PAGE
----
Couple McKinney's saga with an alien love cult, a nation's scientist hero revealed to be a fraud (1, 2), and an eccentric billionaire who spent $10 million trying to clone his dog, and one could dismiss the cloning endeavor as nothing but a freak show. While the practice certainly seems to attract more than its share of eccentrics, a dismissal is inappropriate. Despite a broad consensus that human reproductive cloning  should be banned (as it already is in about sixty countries), there's no shortage of bioethicists and pundits who fail to see anything wrong in the practice, and supposed cloning opponents who limit their concern to matters of safety.

Update (Aug. 15): McKinney is also wanted in Tennessee, where she is accused of convincing a 15-year-old to break into a house so that she could buy a prosthetic leg for her three-legged horse.

Update (Aug. 19): McKinney has now left South Korea, but without her clones of Booger.

Update (Aug 20): The head of RNL Bio, Ra Jeong Chan, said that "criminal records would not disqualify future customers, adding that the cloned animals could even help them find stability and thus prevent crimes" (a paraphrase from the International Herald Tribune).

Previously on Biopolitical Times:



Washington Post: Inadequate supply of Viking sperm a crisis for successful single women

Posted by Jesse Reynolds on August 14th, 2008

Julie Peterson

Julie Peterson is a 43-year-old successful career woman, a member of the high-IQ society MENSA, a chiropractor, a former radio show host, and a former Playboy Playmate. She had her first child, whom she calls "a beautiful Viking baby," two years ago by buying the sperm of "a tall, blond, blue-eyed Danish engineer" from California Cryobank, the world's largest sperm business. Now desiring not just a second child but one who will be a full genetic sibling to her daughter, she's despondent that the sperm retailer is unable to supply a sample from the same provider.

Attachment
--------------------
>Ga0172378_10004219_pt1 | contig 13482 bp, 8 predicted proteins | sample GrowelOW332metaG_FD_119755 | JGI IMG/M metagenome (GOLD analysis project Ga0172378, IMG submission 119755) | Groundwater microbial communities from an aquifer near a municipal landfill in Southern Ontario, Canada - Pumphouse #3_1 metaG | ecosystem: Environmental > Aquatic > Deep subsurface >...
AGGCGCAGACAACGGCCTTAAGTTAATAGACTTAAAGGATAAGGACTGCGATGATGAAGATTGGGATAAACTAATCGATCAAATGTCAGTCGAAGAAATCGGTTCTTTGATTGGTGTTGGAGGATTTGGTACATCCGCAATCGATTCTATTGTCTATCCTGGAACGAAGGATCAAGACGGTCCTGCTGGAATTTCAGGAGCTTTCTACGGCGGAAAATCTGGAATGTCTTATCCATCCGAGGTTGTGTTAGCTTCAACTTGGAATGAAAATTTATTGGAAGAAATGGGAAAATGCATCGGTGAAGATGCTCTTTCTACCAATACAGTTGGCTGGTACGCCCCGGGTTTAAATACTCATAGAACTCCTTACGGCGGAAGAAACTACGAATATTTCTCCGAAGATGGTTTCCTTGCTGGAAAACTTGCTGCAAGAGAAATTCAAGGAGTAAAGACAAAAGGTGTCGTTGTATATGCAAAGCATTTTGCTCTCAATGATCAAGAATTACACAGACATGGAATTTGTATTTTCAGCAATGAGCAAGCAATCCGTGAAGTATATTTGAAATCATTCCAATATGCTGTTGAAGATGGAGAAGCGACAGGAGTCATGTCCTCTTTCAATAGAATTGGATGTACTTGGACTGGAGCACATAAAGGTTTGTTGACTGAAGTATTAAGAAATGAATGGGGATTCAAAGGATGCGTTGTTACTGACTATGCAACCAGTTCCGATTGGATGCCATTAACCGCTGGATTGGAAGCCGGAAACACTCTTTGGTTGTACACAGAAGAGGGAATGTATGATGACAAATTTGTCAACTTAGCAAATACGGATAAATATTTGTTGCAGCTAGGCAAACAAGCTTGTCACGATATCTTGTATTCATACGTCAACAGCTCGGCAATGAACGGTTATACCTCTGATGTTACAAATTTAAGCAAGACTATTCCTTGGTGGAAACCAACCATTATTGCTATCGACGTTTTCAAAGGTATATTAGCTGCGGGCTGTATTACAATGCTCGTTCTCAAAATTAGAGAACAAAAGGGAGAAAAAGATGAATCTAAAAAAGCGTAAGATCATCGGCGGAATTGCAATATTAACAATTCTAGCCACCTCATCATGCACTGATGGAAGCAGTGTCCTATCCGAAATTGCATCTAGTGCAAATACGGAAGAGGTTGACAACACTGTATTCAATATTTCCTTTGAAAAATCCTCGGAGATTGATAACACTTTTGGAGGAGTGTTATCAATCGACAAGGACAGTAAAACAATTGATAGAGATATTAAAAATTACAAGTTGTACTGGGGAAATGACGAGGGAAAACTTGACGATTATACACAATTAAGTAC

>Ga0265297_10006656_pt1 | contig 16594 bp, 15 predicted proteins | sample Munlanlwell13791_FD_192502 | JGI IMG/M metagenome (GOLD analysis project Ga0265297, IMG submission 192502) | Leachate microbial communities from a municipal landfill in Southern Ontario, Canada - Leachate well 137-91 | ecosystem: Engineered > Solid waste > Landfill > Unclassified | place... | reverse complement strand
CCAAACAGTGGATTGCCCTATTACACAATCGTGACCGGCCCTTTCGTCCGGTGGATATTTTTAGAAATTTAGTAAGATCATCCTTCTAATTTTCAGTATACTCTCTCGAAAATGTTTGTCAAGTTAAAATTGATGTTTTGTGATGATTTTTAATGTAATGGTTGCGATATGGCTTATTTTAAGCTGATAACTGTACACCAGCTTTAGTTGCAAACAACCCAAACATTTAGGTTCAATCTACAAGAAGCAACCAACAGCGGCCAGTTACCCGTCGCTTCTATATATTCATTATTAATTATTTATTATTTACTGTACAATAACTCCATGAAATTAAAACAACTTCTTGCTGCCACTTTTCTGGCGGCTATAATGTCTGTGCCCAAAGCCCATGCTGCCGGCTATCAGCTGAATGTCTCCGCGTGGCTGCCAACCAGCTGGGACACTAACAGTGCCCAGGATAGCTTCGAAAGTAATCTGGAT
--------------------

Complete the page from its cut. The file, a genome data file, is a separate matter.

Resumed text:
The cause of her current predicament, apart from her specific reproductive desires, is that the US Food and Drug Administration recently restricted imports of European biological materials in order to prevent the spread of the untreatable and fatal Creutzfeldt-Jakob disease, the human form of "mad cow disease." Peterson said, "I hadn't thought about anything but having another baby with this donor. It was just so surprising and bewildering." 

But how reasonable are Peterson's expectations and disappointments, featured on the front page of the Washington Post?

The fact is that the unavailability of sperm from the sire of Peterson's daughter could have equally resulted from the Cryobank depleting its supply and being unable to obtain more deposits due to the provider's unavailability, change of priorities, illness, etc. And Peterson could have planned ahead and purchased additional sperm when first getting pregnant two years ago. She could have even settled for sperm from a tall, blond, blue-eyed American engineer of Danish descent. Fortunately for her, she has the resources to fly to Denmark on her own, which she will soon do for the third time.

Furthermore, the American government performs little oversight of the assisted reproduction industry, and has come under fierce criticism for taking inadequate steps in the face of mad cow disease.

The greatest benefit of assisted reproductive technologies is to enable the infertile to have children. But Peterson does not fall in that category. It appears that she just does not have a partner during the twilight of her fertile years. Her desire a particular reproductive outcome has collided with what appears to be a sensible, and minimal, regulation. Her sense of entitlement is surpassed only by the silliness of the front page coverage offered by the Washington Post.

Previously on Biopolitical Times: